Hamilton Co. Administrator Patrick Thompson's contract not renewed

Patrick Thompson, Source: Hamilton County
Patrick Thompson, Source: Hamilton County

CINCINNATI, OH (FOX19) - Hamilton County Commissioners voted 2-1 Monday not to renew the contract of County Administrator Patrick Thompson. Commissioners Greg Hartmann and Chris Monzel voted against renewing Mr. Thompson's contract, while Commissioner Todd Portune voted in favor.

"When I was sworn in earlier this month, I said that it would not be business as usual, that we needed new leadership, a new direction in Hamilton County," said Commissioner Monzel. "We certainly thank Patrick Thompson for his hard work for Hamilton County residents, but we believe this is the first step in developing that new direction."

Hartmann and Monzel also voted to appoint Assistant County Administrator Christian Sigman as the interim County Administrator.

"We will continue to assess county operations on a department-by-department basis," Monzel said. "We will work to identify new and innovative opportunities to get this county moving."

Commissioner Todd Portune released the following statement Monday:

" In a move eerily similar to the abortive effort to unseat County Administrator Bruce Jewett and others in Butler County January 3rd, and also to the termination of former Hamilton County Administrator David Krings, today a majority of the Hamilton County Commission, over my strong objection, terminated the service of County Administrator Patrick Thompson.  Pat Thompson has provided a steady hand guiding Hamilton County through turbulent waters over the past four years.  He oversaw and administered the reduction in force of over 1500 county employees and positions and a reduction in spending of almost $70 Million during the same time.  He skillfully orchestrated a reconfiguration of many county departments that enabled Hamilton County to meet state mandates; to run all operations overseen by independently elected officials; and to offer a full menu of services for people in need.  Above all he has been a decent Human Being, who loves this county; cares about its people and those who daily do the hard and often unappreciated work of public service.  He will be missed.

"I do not begrudge the right of the majority to make such a change. I do, however, vehemently object to the abuse of that power and to wielding it in a decision that was neither transparent nor smooth, and that will undoubtedly be disruptive toward the county's focus upon our critical and important issues at hand.

"Some have already begun the political spin that this is what happens in all governments when new partisan leadership takes control.  Don't buy the lie.  For one thing we need less partisanship, not more.  But for the other those arguments, to the extent they hold water, do not apply to local governments where the day to day affairs are overseen by professional, apolitical administrators, such as in County and most municipal and township governments.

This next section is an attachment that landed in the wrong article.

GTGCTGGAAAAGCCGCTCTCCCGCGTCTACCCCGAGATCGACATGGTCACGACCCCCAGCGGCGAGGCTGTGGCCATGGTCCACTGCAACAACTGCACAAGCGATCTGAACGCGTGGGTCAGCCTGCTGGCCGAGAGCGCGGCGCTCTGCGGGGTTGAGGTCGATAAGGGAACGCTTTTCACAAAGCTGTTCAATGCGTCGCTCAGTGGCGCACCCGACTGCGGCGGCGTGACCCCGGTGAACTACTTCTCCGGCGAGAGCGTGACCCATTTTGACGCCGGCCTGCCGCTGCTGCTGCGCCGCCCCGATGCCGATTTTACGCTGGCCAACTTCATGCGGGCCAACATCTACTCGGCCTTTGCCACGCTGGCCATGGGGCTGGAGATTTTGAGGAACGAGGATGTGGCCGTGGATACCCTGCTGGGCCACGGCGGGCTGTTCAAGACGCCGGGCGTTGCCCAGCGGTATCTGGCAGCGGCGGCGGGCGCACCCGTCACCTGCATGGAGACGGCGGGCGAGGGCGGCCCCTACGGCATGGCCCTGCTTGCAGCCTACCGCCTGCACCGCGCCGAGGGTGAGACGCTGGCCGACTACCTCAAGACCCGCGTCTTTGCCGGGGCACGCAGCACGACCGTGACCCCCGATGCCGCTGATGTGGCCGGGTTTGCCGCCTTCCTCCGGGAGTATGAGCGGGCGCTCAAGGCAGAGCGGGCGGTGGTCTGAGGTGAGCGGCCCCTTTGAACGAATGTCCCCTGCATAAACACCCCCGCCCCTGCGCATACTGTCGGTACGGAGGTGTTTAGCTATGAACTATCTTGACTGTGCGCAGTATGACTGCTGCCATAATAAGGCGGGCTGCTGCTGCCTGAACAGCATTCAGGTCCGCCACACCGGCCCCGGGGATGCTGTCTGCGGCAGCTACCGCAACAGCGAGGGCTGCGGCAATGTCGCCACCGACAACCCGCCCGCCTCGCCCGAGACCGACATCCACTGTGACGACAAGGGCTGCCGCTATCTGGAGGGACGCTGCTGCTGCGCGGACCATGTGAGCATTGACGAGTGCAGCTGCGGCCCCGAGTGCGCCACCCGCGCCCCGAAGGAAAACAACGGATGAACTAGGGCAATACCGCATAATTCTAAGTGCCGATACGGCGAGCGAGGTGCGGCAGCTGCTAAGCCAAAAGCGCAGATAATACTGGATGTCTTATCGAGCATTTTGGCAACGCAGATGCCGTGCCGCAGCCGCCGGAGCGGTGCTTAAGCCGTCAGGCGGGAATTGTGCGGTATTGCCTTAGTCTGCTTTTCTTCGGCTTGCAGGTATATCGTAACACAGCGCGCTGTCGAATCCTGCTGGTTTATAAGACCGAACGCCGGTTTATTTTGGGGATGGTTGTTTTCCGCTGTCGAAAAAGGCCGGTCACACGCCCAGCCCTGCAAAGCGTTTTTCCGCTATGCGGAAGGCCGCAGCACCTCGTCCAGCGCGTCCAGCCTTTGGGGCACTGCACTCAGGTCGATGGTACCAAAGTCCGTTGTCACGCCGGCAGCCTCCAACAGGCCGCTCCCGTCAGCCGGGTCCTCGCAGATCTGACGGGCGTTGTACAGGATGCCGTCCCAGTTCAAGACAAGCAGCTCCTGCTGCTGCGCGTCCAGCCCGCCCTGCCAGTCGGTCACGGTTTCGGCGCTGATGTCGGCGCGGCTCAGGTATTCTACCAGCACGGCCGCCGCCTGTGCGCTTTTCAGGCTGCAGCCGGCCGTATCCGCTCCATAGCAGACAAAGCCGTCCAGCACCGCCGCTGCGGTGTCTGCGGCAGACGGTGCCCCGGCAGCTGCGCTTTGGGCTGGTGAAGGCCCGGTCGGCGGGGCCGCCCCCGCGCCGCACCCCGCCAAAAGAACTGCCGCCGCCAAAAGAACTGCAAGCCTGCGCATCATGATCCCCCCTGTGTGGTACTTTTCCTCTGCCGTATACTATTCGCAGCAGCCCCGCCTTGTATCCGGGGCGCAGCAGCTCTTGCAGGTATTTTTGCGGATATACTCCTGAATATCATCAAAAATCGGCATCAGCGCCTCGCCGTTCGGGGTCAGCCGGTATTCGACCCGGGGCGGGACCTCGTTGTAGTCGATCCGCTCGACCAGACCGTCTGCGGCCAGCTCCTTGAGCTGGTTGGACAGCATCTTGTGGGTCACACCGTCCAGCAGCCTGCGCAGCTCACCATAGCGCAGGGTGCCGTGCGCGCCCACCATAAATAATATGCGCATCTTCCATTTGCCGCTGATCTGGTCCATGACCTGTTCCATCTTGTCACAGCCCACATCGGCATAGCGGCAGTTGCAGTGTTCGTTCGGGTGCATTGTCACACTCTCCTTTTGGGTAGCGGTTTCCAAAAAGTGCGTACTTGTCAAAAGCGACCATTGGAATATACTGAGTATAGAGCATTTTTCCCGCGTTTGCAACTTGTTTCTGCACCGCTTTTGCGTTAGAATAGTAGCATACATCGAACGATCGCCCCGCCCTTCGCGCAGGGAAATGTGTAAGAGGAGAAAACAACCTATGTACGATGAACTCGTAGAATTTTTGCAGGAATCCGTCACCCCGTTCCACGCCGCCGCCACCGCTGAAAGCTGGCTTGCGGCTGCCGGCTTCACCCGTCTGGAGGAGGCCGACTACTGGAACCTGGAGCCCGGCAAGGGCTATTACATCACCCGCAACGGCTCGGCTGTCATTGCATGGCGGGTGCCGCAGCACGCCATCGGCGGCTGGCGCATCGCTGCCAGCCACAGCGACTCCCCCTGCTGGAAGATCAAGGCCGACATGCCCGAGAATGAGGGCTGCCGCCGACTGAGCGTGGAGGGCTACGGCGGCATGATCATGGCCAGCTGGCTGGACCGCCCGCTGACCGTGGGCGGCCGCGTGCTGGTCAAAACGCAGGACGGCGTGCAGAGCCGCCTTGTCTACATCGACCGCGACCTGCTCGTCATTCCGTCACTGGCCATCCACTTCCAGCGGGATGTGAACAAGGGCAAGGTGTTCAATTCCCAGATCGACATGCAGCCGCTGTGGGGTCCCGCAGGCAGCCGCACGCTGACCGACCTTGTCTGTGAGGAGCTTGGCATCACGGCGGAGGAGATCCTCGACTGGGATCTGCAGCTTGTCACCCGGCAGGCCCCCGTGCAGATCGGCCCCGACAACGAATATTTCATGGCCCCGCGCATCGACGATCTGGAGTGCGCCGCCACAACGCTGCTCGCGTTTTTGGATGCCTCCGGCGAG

"Today's decision was cast without any public discussion by the majority who seemed intent on saying as little about it as possible.  Rather than inspiring confidence in the decision, its manner of execution gives rise, not only to numerous questions about what was done today, but also about how this new county majority will exercise its control of the People's business.  I learned only today that this was being cooked up since mid-November.  Yet the facts are that the county administrator, and former Commissioner David Pepper, and I, were all intentionally misled as to the intentions of the new majority during the performance evaluations of the administrator and subsequent representations as to his retention.   No one disputes that the majority could make a change.  But such decisions should be dealt with in a manner that reflects an understanding of the impact they will make on the people involved as well as the organization.  The lives of several families were dramatically altered today without warning in a ruthless exercise of power.  It did not have to be played out as it was - a fact that does not speak well for how this county commission will interact as a body.  It is a terrible start to the new Board.

"At the end of the day our business is primarily about how we exercise the relationships we have for the common good.  It is about working together to achieve consensus.  It is about taking those steps, and articulating that vision, which works to inspire confidence, hope and promise so that others will act in ways that support one another, family and community.  Today's ambush on a kind and compassionate man, whether change is warranted or not, speaks ill of the capacity of this new Board majority to do any of those things.  Time will tell whether this is an aberration or a new modus operandi.

"We remain unclear as to why this was done.  The Board adopts direction, not the county administrator.  It is the administrator's job to implement the direction established by the Board.  So what is the "New Direction" that required today's ambush?  What is it that interim administrator Christian Sigman will do that Thompson could not once the Board adopts its policies?  How, and why, was Sigman chosen?  All questions that remains as unclear tonight as I write this as they were when this decision was unleashed earlier today.

"Perhaps all will be revealed as time passes by?  But even if it is, we don't need theater or drama.  The county needs sound, strong and stable leadership.  It needs common sense.  And when the tough decisions need to be made, as they surely will, it needs leadership that will make them openly, transparently, and with the tenets of human decency that Faith instructs us to deploy as we interact with one another.  This new county majority is young in its term.  But this way of doing business is already old."

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